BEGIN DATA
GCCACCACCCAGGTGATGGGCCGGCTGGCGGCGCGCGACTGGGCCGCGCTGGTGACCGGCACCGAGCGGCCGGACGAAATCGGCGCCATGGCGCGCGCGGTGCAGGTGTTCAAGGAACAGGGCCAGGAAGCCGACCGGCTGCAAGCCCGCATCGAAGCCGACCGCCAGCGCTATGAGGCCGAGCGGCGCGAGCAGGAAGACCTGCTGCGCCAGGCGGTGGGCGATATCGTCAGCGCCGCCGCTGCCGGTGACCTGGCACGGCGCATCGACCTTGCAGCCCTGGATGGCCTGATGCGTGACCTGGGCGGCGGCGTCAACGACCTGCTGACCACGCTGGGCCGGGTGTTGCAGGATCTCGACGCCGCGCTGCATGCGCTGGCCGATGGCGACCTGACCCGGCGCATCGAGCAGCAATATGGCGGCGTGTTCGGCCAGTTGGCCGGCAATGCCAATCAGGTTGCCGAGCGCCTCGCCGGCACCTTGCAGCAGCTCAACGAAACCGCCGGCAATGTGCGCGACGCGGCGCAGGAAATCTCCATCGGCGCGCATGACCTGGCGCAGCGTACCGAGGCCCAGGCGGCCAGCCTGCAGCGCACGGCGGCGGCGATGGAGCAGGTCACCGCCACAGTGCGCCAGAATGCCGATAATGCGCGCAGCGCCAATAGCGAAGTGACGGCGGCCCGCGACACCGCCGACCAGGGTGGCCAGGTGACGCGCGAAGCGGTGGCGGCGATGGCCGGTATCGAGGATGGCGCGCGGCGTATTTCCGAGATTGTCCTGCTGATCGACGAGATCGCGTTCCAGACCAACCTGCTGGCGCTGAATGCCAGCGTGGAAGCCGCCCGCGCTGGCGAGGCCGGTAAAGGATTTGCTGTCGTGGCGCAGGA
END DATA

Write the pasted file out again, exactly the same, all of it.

GCCACCACCCAGGTGATGGGCCGGCTGGCGGCGCGCGACTGGGCCGCGCTGGTGACCGGCACCGAGCGGCCGGACGAAATCGGCGCCATGGCGCGCGCGGTGCAGGTGTTCAAGGAACAGGGCCAGGAAGCCGACCGGCTGCAAGCCCGCATCGAAGCCGACCGCCAGCGCTATGAGGCCGAGCGGCGCGAGCAGGAAGACCTGCTGCGCCAGGCGGTGGGCGATATCGTCAGCGCCGCCGCTGCCGGTGACCTGGCACGGCGCATCGACCTTGCAGCCCTGGATGGCCTGATGCGTGACCTGGGCGGCGGCGTCAACGACCTGCTGACCACGCTGGGCCGGGTGTTGCAGGATCTCGACGCCGCGCTGCATGCGCTGGCCGATGGCGACCTGACCCGGCGCATCGAGCAGCAATATGGCGGCGTGTTCGGCCAGTTGGCCGGCAATGCCAATCAGGTTGCCGAGCGCCTCGCCGGCACCTTGCAGCAGCTCAACGAAACCGCCGGCAATGTGCGCGACGCGGCGCAGGAAATCTCCATCGGCGCGCATGACCTGGCGCAGCGTACCGAGGCCCAGGCGGCCAGCCTGCAGCGCACGGCGGCGGCGATGGAGCAGGTCACCGCCACAGTGCGCCAGAATGCCGATAATGCGCGCAGCGCCAATAGCGAAGTGACGGCGGCCCGCGACACCGCCGACCAGGGTGGCCAGGTGACGCGCGAAGCGGTGGCGGCGATGGCCGGTATCGAGGATGGCGCGCGGCGTATTTCCGAGATTGTCCTGCTGATCGACGAGATCGCGTTCCAGACCAACCTGCTGGCGCTGAATGCCAGCGTGGAAGCCGCCCGCGCTGGCGAGGCCGGTAAAGGATTTGCTGTCGTGGCGCAGGA